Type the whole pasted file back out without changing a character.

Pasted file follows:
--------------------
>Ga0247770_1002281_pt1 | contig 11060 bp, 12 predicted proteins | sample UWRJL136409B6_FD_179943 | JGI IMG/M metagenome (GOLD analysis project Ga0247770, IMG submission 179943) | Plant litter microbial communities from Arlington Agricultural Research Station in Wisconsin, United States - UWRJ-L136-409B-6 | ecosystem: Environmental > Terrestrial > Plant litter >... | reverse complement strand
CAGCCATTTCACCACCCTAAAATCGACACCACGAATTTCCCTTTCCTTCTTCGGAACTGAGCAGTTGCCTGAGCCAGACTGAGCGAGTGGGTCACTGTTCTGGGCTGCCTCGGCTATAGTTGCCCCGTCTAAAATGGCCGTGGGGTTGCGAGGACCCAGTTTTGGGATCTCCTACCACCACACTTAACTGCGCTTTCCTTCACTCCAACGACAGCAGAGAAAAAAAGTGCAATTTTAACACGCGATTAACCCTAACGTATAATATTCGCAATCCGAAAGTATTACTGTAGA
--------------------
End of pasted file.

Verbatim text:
>Ga0247770_1002281_pt1 | contig 11060 bp, 12 predicted proteins | sample UWRJL136409B6_FD_179943 | JGI IMG/M metagenome (GOLD analysis project Ga0247770, IMG submission 179943) | Plant litter microbial communities from Arlington Agricultural Research Station in Wisconsin, United States - UWRJ-L136-409B-6 | ecosystem: Environmental > Terrestrial > Plant litter >... | reverse complement strand
CAGCCATTTCACCACCCTAAAATCGACACCACGAATTTCCCTTTCCTTCTTCGGAACTGAGCAGTTGCCTGAGCCAGACTGAGCGAGTGGGTCACTGTTCTGGGCTGCCTCGGCTATAGTTGCCCCGTCTAAAATGGCCGTGGGGTTGCGAGGACCCAGTTTTGGGATCTCCTACCACCACACTTAACTGCGCTTTCCTTCACTCCAACGACAGCAGAGAAAAAAAGTGCAATTTTAACACGCGATTAACCCTAACGTATAATATTCGCAATCCGAAAGTATTACTGTAGA